Viet Nam News
ROME — Italian film director Bernardo Bertolucci, whose films include Last Tango In Paris and 1900, died on Monday aged 77.
Considered one of the giants of world cinema, Bertolucci was the only Italian ever to win the Oscar for best film, snapping up the award in 1988 for The Last Emperor.
He had gained notoriety for his 1972 erotic drama Last Tango In Paris starring Marlon Brando and Maria Schneider, which featured a controversial sex scene involving butter.
The filmmaker died at his home in Rome early Monday, his press office Punto e Virgola said in an email. He had been wheelchair-bound for several years because of back problems.
Nine Oscars for one film
Bertolucci’s biographical masterpiece about the last Chinese emperor won a total of nine Oscars, all of those for which it was nominated. He won an honorary Palme d’Or for his life’s work at the 2011 Cannes Film Festival.
Former festival president Gilles Jacob said he was saddened by the death of "the last emperor of Italian cinema, the lord of all epics and all escapades."
"The party is over: it takes two to tango," Jacob said.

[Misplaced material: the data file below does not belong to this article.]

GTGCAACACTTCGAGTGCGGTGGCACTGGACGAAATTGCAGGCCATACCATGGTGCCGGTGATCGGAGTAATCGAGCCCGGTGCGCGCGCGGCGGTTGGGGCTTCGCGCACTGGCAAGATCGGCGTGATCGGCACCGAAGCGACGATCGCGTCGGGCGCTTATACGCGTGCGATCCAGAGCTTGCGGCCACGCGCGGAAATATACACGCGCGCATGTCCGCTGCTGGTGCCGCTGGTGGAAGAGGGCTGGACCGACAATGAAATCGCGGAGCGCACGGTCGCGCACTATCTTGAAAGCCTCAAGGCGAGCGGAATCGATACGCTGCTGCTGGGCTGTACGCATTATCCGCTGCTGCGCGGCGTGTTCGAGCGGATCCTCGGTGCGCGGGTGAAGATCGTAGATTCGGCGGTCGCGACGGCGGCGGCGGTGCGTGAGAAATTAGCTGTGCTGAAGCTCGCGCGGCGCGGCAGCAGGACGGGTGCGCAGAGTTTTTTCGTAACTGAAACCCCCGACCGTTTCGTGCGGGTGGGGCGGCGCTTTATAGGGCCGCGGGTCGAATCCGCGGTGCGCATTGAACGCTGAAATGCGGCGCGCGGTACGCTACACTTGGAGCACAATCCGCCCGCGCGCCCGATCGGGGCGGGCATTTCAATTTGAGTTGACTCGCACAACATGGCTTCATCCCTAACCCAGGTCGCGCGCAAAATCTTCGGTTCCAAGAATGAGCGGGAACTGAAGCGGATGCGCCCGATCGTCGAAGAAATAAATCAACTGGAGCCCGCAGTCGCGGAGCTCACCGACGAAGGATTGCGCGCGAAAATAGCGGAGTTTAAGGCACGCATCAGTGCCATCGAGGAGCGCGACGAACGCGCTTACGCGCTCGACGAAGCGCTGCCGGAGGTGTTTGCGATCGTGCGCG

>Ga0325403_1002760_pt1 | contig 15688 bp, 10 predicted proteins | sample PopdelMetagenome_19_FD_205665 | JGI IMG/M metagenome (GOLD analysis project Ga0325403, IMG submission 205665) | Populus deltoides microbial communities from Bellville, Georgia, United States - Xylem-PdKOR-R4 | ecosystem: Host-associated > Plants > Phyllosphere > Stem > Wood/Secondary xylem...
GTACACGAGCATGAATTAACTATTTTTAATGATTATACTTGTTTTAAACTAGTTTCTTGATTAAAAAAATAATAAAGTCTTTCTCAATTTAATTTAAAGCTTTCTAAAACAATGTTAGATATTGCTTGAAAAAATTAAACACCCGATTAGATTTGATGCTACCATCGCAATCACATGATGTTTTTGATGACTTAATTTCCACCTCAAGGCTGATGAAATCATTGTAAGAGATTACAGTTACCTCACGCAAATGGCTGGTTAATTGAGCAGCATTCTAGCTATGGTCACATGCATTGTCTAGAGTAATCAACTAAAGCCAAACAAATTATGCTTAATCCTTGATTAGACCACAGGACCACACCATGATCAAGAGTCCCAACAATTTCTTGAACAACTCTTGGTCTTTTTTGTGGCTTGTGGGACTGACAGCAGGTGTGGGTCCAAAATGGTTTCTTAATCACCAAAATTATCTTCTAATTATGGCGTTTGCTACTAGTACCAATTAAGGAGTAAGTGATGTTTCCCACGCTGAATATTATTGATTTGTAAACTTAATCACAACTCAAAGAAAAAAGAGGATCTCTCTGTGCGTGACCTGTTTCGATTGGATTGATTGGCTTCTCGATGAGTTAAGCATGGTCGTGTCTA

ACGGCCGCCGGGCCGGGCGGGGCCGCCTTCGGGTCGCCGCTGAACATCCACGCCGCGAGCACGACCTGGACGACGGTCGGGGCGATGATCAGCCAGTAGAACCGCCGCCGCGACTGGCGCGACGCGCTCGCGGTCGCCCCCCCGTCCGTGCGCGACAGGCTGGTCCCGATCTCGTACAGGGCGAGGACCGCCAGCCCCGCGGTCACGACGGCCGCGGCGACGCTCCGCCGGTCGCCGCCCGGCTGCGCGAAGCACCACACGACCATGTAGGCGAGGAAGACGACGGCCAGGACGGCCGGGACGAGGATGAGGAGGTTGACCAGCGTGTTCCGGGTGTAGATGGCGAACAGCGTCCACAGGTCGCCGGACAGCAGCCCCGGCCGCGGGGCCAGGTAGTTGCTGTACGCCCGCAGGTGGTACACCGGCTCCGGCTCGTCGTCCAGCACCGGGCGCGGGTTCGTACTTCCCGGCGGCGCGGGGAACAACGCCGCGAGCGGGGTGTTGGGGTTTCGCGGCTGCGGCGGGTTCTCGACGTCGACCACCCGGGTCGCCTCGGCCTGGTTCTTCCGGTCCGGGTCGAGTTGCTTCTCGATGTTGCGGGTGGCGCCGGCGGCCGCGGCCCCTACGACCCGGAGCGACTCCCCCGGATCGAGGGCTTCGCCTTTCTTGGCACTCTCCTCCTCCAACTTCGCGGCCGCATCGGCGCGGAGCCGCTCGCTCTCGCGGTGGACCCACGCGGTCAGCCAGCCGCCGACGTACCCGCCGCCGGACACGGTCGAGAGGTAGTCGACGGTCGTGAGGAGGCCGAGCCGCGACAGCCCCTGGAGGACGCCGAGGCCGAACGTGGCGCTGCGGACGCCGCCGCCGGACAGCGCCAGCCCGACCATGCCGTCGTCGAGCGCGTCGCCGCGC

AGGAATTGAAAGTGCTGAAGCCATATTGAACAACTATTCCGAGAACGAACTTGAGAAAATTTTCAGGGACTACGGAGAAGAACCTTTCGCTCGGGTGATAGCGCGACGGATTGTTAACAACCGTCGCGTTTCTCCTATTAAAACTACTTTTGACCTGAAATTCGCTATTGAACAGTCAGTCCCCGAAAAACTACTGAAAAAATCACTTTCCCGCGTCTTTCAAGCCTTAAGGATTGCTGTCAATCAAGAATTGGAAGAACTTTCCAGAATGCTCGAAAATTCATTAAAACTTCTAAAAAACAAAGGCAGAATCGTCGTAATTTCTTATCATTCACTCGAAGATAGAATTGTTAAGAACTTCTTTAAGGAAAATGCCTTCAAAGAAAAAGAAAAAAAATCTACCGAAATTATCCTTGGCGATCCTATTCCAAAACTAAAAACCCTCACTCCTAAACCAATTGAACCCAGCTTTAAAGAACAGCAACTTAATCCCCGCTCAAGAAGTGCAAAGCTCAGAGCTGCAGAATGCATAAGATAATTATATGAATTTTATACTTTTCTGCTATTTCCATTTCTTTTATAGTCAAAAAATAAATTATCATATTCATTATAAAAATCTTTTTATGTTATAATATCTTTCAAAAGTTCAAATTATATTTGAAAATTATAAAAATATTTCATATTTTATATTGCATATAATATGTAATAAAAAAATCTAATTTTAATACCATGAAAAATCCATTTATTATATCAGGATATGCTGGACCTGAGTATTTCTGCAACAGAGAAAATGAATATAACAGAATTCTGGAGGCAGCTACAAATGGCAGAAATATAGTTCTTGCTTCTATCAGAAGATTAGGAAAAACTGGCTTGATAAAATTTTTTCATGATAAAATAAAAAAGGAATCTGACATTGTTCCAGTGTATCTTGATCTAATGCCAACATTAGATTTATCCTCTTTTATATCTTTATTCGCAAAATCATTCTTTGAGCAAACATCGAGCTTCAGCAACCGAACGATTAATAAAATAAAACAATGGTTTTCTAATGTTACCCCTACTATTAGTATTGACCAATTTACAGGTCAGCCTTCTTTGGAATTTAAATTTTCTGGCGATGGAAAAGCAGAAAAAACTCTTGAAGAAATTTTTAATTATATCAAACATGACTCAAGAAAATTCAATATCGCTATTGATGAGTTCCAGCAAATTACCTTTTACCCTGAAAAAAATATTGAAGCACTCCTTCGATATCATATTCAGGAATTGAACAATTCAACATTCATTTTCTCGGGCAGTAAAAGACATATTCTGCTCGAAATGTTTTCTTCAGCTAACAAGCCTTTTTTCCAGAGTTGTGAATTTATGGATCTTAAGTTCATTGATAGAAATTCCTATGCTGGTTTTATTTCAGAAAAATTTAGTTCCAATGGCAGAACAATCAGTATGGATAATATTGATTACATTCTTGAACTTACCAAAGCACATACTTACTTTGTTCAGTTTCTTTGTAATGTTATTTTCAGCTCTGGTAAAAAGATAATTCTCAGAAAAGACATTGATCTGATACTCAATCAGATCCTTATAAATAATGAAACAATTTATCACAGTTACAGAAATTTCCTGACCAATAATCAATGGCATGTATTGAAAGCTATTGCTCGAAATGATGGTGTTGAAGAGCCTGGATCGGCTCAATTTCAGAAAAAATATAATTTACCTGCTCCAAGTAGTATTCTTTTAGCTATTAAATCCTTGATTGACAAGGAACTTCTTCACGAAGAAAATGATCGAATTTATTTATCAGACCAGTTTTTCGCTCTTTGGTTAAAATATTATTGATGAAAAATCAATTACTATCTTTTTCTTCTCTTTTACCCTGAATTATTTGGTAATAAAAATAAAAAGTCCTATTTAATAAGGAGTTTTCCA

Born in Parma, northeastern Italy, on March 16, 1941, Bertolucci made films that were often highly politicised, dealing with workers’ struggles in 1900 or the fate of left-wingers in fascist Italy in The Conformist.
A member of the Italian Communist party, he made the epic 1900 about the class struggle between Italian peasants and aristocrats spanning almost a century and starring Robert De Niro, Burt Lancaster and Gerard Depardieu.
His father, a poet, history lecturer and cinema critic, gave him his first 16mm camera aged 15.
Bertolucci studied literature before turning to film, working as assistant director for Pier Paolo Pasolini on Accattone in 1961. He co-wrote the 1968 spaghetti Western classic Once Upon a Time in the West along with Dario Argento and director Sergio Leone. — AFP